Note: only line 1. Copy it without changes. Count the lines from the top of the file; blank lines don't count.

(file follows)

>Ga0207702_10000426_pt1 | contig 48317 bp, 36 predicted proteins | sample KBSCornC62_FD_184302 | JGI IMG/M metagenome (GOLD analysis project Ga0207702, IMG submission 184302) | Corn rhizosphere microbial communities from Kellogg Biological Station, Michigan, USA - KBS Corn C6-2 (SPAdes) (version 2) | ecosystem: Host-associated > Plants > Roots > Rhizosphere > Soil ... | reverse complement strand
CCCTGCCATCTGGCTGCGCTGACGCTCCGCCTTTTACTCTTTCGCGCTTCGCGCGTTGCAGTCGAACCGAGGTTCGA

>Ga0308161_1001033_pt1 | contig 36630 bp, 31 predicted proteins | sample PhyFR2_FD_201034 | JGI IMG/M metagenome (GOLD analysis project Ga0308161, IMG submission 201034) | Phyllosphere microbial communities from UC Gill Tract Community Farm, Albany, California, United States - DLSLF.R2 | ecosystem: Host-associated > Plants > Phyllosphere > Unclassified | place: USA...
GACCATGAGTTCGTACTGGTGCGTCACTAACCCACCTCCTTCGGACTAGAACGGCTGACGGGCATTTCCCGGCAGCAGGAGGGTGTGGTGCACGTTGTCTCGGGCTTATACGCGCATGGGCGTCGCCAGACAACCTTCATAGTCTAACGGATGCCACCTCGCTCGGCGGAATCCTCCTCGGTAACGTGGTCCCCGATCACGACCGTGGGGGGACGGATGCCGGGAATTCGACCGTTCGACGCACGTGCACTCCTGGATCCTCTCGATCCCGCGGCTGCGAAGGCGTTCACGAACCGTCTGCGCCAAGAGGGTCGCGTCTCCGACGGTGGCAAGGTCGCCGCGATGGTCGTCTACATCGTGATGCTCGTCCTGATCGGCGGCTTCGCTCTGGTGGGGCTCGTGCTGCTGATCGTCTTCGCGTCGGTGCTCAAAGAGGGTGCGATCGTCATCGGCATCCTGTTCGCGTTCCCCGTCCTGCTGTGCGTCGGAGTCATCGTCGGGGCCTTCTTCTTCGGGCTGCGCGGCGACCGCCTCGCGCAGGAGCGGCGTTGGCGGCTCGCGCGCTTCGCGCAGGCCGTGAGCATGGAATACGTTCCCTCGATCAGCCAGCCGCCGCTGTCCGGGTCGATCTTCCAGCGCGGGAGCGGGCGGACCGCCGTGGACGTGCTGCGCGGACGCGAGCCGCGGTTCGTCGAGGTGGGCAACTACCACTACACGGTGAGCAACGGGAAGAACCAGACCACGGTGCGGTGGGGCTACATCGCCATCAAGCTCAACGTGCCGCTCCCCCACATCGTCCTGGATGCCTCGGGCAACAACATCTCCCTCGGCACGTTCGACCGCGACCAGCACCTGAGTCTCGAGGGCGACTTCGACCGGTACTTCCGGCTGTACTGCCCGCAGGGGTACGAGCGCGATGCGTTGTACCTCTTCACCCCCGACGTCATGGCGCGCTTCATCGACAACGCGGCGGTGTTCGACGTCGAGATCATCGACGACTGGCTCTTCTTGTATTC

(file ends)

>Ga0207702_10000426_pt1 | contig 48317 bp, 36 predicted proteins | sample KBSCornC62_FD_184302 | JGI IMG/M metagenome (GOLD analysis project Ga0207702, IMG submission 184302) | Corn rhizosphere microbial communities from Kellogg Biological Station, Michigan, USA - KBS Corn C6-2 (SPAdes) (version 2) | ecosystem: Host-associated > Plants > Roots > Rhizosphere > Soil ... | reverse complement strand